Close

Search

Search Menu
Photonics Media Photonics Marketplace Photonics Spectra BioPhotonics EuroPhotonics Vision Spectra Photonics Showcase Photonics ProdSpec Photonics Handbook

Light Delivers Hydrogen from Nonphotosynthetic Microorganisms

Facebook Twitter LinkedIn Email Comments
LISBON, Portugal, March 29, 2021 — A team in Portugal has introduced a method for the sustainable conversion of solar energy into hydrogen, relying on biohybrid systems — combinations of nonphotosynthetic materials, bacteria, and semiconductor nanoparticles. The ability of those bacteria to produce high levels of hydrogen, paired with the cadmium sulfide nanoparticles’ efficiency in capturing light, initiated a direct energy transfer that the researchers said demonstrated a replicable and sustainable fuel-generation process.

Many existing methods for the production of hydrogen are based on renewable energy, necessitating the continuous development of new and improved renewal options. Obstacles include high-cost materials and elements, as well as the environmental consequences of methods using rare metal catalysts.

In the research, Inês Cardoso Pereira, head of the Bacterial Energy Metabolism Lab at Instituto de Tecnologia Química e Biológica António Xavier (ITQB NOVA), a scientific research and advanced training institute of Universidade NOVA de Lisboa, and colleagues investigated light-driven, biohybrid hydrogen production based on multiple bacteria. While all the biohybrids in the work successfully generated hydrogen, one, made from a bacterium found in soils, demonstrated the highest degree of activity. The bacterium, Desulfovibrio desulfuricans, contains high levels of hydrogenases, which are the enzymes involved in the production of hydrogen.

Those enzymes are also efficient in producing self-producing nanoparticles of extracellular sulfide. The nanoparticles can capture light, allowing the bacterium to produce quantities of hydrogen.

The researchers showed the effectiveness of the process even without the addition of expensive and toxic mediators. The mechanism was also stable.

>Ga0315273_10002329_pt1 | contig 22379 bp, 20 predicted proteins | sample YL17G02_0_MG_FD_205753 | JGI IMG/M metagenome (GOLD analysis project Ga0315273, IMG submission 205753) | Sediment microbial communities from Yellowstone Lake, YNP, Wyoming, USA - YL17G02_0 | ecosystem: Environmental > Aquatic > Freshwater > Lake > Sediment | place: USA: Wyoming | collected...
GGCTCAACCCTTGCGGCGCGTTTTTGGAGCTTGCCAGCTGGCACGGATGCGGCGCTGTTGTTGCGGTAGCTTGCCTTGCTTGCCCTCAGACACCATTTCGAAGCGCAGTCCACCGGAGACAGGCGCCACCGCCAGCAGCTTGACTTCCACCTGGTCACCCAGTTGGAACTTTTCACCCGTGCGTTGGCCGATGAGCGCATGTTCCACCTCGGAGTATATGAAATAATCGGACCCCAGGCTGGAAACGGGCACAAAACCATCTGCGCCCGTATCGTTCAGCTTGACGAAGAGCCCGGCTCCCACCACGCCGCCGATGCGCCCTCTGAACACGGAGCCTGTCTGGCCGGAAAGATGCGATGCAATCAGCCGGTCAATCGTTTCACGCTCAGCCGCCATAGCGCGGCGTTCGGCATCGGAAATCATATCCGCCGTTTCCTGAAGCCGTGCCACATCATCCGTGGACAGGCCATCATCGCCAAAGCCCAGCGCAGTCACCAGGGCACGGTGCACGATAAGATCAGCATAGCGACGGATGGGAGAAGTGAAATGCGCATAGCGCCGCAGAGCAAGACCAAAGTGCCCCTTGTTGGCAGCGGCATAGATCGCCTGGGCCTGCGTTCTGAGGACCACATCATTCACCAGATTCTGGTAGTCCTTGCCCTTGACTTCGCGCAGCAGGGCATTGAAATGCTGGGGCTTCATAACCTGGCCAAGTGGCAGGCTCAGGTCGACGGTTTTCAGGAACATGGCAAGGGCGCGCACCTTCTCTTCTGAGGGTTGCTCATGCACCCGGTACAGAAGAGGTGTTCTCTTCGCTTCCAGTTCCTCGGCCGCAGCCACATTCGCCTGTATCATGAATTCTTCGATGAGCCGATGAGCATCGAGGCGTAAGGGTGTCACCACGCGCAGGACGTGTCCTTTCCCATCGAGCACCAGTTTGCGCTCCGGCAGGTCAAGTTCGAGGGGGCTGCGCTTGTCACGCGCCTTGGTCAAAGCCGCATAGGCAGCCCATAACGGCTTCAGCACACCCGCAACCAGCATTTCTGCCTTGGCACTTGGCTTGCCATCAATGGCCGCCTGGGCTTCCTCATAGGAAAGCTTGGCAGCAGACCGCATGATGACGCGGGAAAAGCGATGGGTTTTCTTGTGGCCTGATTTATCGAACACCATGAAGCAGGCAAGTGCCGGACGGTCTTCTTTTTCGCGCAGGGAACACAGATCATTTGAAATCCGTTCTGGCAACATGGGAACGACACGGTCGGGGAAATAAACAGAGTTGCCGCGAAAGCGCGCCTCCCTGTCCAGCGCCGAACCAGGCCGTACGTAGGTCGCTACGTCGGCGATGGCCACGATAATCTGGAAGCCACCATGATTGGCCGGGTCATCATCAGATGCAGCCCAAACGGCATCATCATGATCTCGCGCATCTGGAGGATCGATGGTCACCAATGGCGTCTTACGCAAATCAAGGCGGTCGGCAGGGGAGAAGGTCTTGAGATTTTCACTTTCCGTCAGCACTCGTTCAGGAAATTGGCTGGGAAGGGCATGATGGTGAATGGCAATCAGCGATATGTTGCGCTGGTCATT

As biohybrid-based research continues, Pereira said, so too will the value of pairing the high catalytic efficiency of certain biological systems with synthetic materials that show effectiveness in capturing solar and/or electrical energies. The recently developed system is a strong candidate for the development of a bioreactor prototype, said Mónica Martins, an ITQB NOVA researcher.

In additional work aimed at sustainable decarbonization techniques, the team is currently studying the possibility of using biohybrid systems for carbon dioxide reduction to compounds.

This work was supported by Fundação para a Ciência e a Tecnologia (FCT) and R&D units MOSTMICRO-ITQB and GREEN-IT Bioresources for Sustainability.

The research was published in Angewandte Chemie International Edition (www.doi.org/10.1002/anie.202016960).

Photonics.com
Mar 2021
Research & TechnologyeducationEuropeBiophotonicssolarhydrogenhydrogen productionphotocatalytic hydrogen production systemsolar hydrogen productionsemiconductor nanoparticlesfuel generationrenewable energyenvironmentalPortugalbiohybrid solar cellsbiohybridnanobioreactor

Comments
LATEST HEADLINES
view all
PHOTONICS MARKETPLACE
Search more than 4000 manufacturers and suppliers of photonics products and services worldwide:

back to top
Facebook Twitter Instagram LinkedIn YouTube RSS
©2021 Photonics Media, 100 West St., Pittsfield, MA, 01201 USA, [email protected]

Photonics Media, Laurin Publishing
x We deliver – right to your inbox. Subscribe FREE to our newsletters.
We use cookies to improve user experience and analyze our website traffic as stated in our Privacy Policy. By using this website, you agree to the use of cookies unless you have disabled them.